Has been used for high blood pressure and to equalize circulation. Traditionally taken as a capsule, pill, or tincture for high blood pressure.

Its history includes use for scarlet fever, measles, smallpox, asthma, scrofula, St. Vitus dance, epilepsy, convulsions, dropsy, spinal meningitis, delirium tremens, bronchitis, pulmonary conditions, intercostal myalgia, sciatica, whooping cough, pericarditis, angina pectoris, male gonorrhea, spermatorrhea, seminal emission, lack of libido, dyspepsia and hysteria.

Has been used at times for panic attacks (often combined with skullcap, passionflower, valerian, or lemon balm).

Once used in syrup form for coughs, whooping cough, liver and kidney problems. Was traditionally taken as a tea for lung complaints.

Used by Native Americans for snakebite and has been used externally to heal sores and puncture wounds. The bruised root was applied locally to snakebite as an antidote.

Traditional Chinese Medicine:
Clears wind heat, regulates the circulation of qi, relieves pain. It can be used for headache caused by wind heat; gingivitis; hives; diarrhea; venting eruptive skin diseases, such as measles, in the early stages; and prolapsed internal organs, such as the anus and uterus. The Chinese say that this herb "lifts the sunken"; therefore, it is used to direct other herbs upward and is also indicated for prolapsed organs. North American cimicifuga may be similar though not identical to the Chinese variety.


Studies and Reports

Menopausal Symptoms
A dozen studies or more conducted throughout the 1980s and 1990s confirm that the long-standing use of black cohosh for menopausal symptoms has scientific validity. For example, in a German study involving 629 women, black cohosh improved physical and psychological menopausal symptoms in more than 80% of the participants within four weeks. In a second study, 60 menopausal women were given black cohosh extract, conjugated estrogens, or diazepam (a leading anti-anxiety medication) for three months. Those who received black cohosh reported feeling significantly less depressed and anxious than those who received either estrogens or diazepam. In another study, 80 menopausal women were treated for 12 weeks with black cohosh extract, conjugated estrogens, or placebo. Black cohosh improved anxiety, menopause and vaginal symptoms. In addition, the number of hot flashes dropped from 5 to less than 1 average daily occurences in the black cohosh group compared to those taking estrogen in whom hot flashes dropped from 5 to 3.5 daily occurences.

Given these examples, and results of other studies, some experts have concluded that black cohosh may be a safe and effective alternative to estrogen replacement therapy (ERT) for women who cannot or will not take ERT for menopause.

The American College of Obstetricians and Gynecologists (ACOG) reports, however, that many of these studies were poorly designed and did not evaluate the safety and effectiveness of black cohosh beyond 6 months of use. Despite this limited evidence, the ACOG still recognizes the value of black cohosh for menopausal symptoms. Until further studies are conducted, however, the ACOG recommends only short-term (less than 6 months) use of this herb for the relief of hot flashes specifically.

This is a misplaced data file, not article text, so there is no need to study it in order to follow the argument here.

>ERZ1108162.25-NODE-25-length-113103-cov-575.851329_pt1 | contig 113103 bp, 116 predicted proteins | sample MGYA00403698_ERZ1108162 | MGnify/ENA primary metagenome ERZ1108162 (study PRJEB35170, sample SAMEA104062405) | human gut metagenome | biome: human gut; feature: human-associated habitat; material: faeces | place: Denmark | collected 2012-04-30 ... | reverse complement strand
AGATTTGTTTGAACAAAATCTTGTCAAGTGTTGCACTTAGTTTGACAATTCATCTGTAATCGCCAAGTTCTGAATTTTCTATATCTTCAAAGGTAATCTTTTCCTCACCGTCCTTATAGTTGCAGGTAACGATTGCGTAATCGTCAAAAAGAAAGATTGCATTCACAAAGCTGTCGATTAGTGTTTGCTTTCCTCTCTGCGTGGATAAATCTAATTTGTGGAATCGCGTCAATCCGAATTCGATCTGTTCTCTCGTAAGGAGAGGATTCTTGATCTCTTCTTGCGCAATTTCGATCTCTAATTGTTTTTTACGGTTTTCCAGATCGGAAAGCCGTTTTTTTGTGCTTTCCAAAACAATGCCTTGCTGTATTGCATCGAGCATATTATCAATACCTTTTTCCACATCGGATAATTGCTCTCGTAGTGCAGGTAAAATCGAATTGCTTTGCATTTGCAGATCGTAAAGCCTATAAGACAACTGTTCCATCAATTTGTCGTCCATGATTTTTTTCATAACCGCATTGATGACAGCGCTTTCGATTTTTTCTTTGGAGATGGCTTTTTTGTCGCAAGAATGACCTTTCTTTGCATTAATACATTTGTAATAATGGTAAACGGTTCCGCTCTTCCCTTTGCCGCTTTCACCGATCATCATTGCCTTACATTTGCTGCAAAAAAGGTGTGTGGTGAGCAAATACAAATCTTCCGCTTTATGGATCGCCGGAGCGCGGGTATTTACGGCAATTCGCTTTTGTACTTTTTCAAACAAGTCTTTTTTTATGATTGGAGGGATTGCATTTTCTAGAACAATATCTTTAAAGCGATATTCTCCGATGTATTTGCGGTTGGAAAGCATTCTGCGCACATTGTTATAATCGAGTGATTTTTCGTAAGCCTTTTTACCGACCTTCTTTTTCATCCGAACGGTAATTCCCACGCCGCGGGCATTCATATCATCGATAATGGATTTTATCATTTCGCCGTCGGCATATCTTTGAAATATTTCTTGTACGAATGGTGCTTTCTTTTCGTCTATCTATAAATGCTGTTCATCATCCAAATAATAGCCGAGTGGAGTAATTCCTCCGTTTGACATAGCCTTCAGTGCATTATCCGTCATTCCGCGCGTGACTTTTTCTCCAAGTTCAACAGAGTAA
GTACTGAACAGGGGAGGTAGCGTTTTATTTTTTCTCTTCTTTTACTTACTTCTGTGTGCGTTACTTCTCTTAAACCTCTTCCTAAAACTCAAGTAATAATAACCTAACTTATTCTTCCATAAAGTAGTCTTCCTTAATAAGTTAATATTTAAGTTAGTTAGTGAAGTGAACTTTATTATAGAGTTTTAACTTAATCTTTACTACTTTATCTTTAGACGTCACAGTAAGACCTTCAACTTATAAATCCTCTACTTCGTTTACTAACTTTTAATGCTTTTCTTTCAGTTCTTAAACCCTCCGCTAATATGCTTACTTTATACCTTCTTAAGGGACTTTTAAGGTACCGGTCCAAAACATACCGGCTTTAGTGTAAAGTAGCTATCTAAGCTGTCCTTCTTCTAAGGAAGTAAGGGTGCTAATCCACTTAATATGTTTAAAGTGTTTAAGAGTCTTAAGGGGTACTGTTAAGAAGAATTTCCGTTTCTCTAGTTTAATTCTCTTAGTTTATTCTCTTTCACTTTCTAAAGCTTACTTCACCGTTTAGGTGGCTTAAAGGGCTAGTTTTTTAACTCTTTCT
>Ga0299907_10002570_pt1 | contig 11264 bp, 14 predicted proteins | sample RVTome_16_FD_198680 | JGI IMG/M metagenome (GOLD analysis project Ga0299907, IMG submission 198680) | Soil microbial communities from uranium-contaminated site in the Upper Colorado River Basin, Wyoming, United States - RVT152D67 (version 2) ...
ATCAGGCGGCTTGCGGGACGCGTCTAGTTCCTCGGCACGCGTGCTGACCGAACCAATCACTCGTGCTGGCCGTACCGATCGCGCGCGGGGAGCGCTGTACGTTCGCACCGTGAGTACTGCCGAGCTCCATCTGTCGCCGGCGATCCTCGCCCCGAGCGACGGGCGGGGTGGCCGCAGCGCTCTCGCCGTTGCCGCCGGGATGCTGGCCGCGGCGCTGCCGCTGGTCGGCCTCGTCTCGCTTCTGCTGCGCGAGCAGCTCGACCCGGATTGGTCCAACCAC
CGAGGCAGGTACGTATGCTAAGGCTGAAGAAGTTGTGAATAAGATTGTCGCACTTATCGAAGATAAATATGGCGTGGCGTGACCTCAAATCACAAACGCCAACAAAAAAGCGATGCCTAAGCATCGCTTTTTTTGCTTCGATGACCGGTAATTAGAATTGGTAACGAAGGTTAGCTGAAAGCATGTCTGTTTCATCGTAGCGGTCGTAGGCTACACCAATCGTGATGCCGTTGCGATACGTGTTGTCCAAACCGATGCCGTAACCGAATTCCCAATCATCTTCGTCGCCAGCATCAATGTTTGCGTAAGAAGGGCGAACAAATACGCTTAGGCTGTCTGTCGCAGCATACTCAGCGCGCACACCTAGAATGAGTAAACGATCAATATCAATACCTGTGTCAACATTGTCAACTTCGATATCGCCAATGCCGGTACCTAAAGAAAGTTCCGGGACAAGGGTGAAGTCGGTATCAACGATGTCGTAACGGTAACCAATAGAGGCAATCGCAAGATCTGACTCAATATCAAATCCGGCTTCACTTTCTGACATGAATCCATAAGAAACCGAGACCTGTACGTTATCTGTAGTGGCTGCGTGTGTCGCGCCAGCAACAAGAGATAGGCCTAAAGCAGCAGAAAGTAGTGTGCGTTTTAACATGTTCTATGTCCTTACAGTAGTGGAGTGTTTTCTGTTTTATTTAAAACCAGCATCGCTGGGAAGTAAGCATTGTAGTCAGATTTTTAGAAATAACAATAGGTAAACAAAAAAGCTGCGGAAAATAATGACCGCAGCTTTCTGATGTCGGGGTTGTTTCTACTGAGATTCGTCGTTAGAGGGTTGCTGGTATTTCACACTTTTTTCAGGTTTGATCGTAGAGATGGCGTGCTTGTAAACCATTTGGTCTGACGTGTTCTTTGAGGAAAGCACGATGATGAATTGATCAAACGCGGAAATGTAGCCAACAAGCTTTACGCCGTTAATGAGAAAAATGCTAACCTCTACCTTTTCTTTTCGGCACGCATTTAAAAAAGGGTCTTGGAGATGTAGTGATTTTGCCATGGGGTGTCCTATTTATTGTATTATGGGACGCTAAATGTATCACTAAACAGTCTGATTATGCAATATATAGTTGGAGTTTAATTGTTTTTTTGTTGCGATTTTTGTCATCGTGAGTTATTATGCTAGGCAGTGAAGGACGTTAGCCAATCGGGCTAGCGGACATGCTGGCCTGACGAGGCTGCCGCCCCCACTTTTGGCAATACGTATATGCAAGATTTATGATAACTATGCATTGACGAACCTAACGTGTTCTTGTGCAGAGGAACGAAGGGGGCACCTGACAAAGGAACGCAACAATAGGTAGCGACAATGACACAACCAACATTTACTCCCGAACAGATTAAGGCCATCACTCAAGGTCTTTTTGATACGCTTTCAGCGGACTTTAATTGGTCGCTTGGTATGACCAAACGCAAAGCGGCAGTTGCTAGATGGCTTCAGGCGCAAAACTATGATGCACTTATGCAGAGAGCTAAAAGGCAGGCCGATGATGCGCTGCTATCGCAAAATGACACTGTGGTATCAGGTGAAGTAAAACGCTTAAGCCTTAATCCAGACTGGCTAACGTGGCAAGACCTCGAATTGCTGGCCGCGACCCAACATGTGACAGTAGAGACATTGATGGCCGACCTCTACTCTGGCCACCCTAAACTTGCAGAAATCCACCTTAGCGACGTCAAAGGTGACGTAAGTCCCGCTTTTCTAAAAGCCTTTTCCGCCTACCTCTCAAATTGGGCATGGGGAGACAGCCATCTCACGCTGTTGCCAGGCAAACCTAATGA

Hot Flashes with treatment for Breast Cancer
Many breast cancer patients use black cohosh to ease hot flashes, a common side effect of medications used to treat breast cancer such as tamoxifen. While black cohosh may reduce the number and intensity of hot flashes in breast cancer patients, two well-designed studies recently concluded that the herb is no more effective than placebo.

In addition, although there is some debate about this, black cohosh may contain plant based estrogens, called phytoestrogens. Therefore, there is some concern that if there are phytoestrogens in black cohosh, they may stimulate the growth of breast tumors. This idea has not been substantiated scientifically; in fact, some studies suggest that black cohosh may inhibit the growth of breast cancer cells in test tubes. Additional research is needed before conclusions can be drawn about use of black cohosh in women with a history of or risk for developing breast cancer (such as strong family history).

Preliminary studies also suggest that black cohosh may help reduce inflammation associated osteoarthritis and rheumatoid arthritis. In a review of scientific studies, researchers concluded that a combination of black cohosh, willow bark (Salix spp.), sarsaparilla (Smilax spp.), guaiacum (Guaiacum officinale) resin, and poplar bark (Populus tremuloides) may help relieve symptoms of osteoarthritis.

Some experts suggest that the plant based estrogens in black cohosh, in theory, could help prevent osteoporosis. This theory has yet to be tested scientifically.


Black cohosh can be taken in several forms:

Crude, dried root, or rhizome (300-2,000 mg per day)
Solid, dry powdered extract (250 mg three times per day).
Tinctures can be taken at 2-4 ml per day.

Standardized extracts of the herb are available and contain 1 mg of deoxyacteine per tablet. The usual amount is 40 mg twice per day. Black cohosh can be taken for up to six months, and then it should be discontinued.

Black cohosh has an estrogen-like effect, and women who are pregnant or lactating should not use the herb. Large doses of this herb may cause abdominal pain, nausea, headaches, and dizziness. Women taking estrogen therapy should consult a physician before using black cohosh.

Large doses of black cohosh cause symptoms of poisoning, particularly nausea and dizziness, and can also provoke miscarriage.

Black cohosh should not be used by those who have full-blown measles or those who are having trouble breathing. It should also not be used by those with excess in the upper regions and deficiency in the lower part of the body.